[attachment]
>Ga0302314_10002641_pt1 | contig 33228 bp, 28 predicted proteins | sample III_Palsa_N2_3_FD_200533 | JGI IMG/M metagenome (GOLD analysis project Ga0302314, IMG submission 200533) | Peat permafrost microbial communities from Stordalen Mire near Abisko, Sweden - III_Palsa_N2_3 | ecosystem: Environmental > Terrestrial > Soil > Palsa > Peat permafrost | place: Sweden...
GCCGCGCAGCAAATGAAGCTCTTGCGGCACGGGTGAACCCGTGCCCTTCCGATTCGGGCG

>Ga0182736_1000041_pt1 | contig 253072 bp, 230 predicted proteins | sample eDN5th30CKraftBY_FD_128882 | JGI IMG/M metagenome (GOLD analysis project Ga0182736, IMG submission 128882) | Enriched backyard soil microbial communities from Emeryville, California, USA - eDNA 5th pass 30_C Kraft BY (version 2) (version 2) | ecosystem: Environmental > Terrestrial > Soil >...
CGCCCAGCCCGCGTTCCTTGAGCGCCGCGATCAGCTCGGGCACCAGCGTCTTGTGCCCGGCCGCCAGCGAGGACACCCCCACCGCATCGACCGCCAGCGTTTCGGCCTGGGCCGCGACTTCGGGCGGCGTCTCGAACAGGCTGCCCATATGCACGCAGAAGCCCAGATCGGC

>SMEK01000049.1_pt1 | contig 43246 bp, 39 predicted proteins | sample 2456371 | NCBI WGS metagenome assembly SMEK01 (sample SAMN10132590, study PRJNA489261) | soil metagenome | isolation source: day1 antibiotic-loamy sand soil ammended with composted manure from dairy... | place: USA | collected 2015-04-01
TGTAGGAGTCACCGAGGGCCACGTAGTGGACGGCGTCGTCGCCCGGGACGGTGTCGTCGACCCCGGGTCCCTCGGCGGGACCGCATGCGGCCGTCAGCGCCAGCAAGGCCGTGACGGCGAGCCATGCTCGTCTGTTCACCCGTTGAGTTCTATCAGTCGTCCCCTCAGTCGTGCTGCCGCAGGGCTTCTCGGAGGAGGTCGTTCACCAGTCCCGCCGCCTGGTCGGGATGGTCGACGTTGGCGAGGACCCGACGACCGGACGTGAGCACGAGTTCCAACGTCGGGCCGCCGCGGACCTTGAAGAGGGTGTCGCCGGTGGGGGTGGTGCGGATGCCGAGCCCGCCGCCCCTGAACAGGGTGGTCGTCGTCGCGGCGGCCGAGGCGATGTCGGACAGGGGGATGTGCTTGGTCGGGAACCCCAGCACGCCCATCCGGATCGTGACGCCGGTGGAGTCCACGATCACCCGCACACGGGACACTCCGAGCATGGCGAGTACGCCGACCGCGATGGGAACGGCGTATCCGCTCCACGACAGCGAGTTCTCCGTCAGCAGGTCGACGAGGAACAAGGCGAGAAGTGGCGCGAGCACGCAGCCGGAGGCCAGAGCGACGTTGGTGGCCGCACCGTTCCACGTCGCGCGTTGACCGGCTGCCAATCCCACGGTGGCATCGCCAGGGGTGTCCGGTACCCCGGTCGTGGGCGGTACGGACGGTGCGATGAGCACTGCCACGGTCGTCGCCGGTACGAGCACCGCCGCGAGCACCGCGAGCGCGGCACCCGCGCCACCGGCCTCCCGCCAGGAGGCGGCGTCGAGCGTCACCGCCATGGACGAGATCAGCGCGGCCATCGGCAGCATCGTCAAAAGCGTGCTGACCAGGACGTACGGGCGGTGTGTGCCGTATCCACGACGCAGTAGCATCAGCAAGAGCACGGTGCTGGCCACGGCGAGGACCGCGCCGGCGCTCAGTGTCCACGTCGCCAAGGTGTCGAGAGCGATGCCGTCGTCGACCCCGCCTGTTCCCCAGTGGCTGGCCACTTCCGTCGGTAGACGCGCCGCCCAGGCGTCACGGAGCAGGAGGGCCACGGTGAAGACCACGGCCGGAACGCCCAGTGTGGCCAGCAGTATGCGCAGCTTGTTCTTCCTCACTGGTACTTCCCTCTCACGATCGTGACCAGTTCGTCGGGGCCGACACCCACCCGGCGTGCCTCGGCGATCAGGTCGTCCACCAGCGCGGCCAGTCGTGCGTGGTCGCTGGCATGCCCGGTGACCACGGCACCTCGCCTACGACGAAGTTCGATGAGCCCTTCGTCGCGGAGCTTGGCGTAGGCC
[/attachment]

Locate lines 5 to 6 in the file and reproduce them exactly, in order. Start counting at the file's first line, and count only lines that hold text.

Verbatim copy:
>SMEK01000049.1_pt1 | contig 43246 bp, 39 predicted proteins | sample 2456371 | NCBI WGS metagenome assembly SMEK01 (sample SAMN10132590, study PRJNA489261) | soil metagenome | isolation source: day1 antibiotic-loamy sand soil ammended with composted manure from dairy... | place: USA | collected 2015-04-01
TGTAGGAGTCACCGAGGGCCACGTAGTGGACGGCGTCGTCGCCCGGGACGGTGTCGTCGACCCCGGGTCCCTCGGCGGGACCGCATGCGGCCGTCAGCGCCAGCAAGGCCGTGACGGCGAGCCATGCTCGTCTGTTCACCCGTTGAGTTCTATCAGTCGTCCCCTCAGTCGTGCTGCCGCAGGGCTTCTCGGAGGAGGTCGTTCACCAGTCCCGCCGCCTGGTCGGGATGGTCGACGTTGGCGAGGACCCGACGACCGGACGTGAGCACGAGTTCCAACGTCGGGCCGCCGCGGACCTTGAAGAGGGTGTCGCCGGTGGGGGTGGTGCGGATGCCGAGCCCGCCGCCCCTGAACAGGGTGGTCGTCGTCGCGGCGGCCGAGGCGATGTCGGACAGGGGGATGTGCTTGGTCGGGAACCCCAGCACGCCCATCCGGATCGTGACGCCGGTGGAGTCCACGATCACCCGCACACGGGACACTCCGAGCATGGCGAGTACGCCGACCGCGATGGGAACGGCGTATCCGCTCCACGACAGCGAGTTCTCCGTCAGCAGGTCGACGAGGAACAAGGCGAGAAGTGGCGCGAGCACGCAGCCGGAGGCCAGAGCGACGTTGGTGGCCGCACCGTTCCACGTCGCGCGTTGACCGGCTGCCAATCCCACGGTGGCATCGCCAGGGGTGTCCGGTACCCCGGTCGTGGGCGGTACGGACGGTGCGATGAGCACTGCCACGGTCGTCGCCGGTACGAGCACCGCCGCGAGCACCGCGAGCGCGGCACCCGCGCCACCGGCCTCCCGCCAGGAGGCGGCGTCGAGCGTCACCGCCATGGACGAGATCAGCGCGGCCATCGGCAGCATCGTCAAAAGCGTGCTGACCAGGACGTACGGGCGGTGTGTGCCGTATCCACGACGCAGTAGCATCAGCAAGAGCACGGTGCTGGCCACGGCGAGGACCGCGCCGGCGCTCAGTGTCCACGTCGCCAAGGTGTCGAGAGCGATGCCGTCGTCGACCCCGCCTGTTCCCCAGTGGCTGGCCACTTCCGTCGGTAGACGCGCCGCCCAGGCGTCACGGAGCAGGAGGGCCACGGTGAAGACCACGGCCGGAACGCCCAGTGTGGCCAGCAGTATGCGCAGCTTGTTCTTCCTCACTGGTACTTCCCTCTCACGATCGTGACCAGTTCGTCGGGGCCGACACCCACCCGGCGTGCCTCGGCGATCAGGTCGTCCACCAGCGCGGCCAGTCGTGCGTGGTCGCTGGCATGCCCGGTGACCACGGCACCTCGCCTACGACGAAGTTCGATGAGCCCTTCGTCGCGGAGCTTGGCGTAGGCC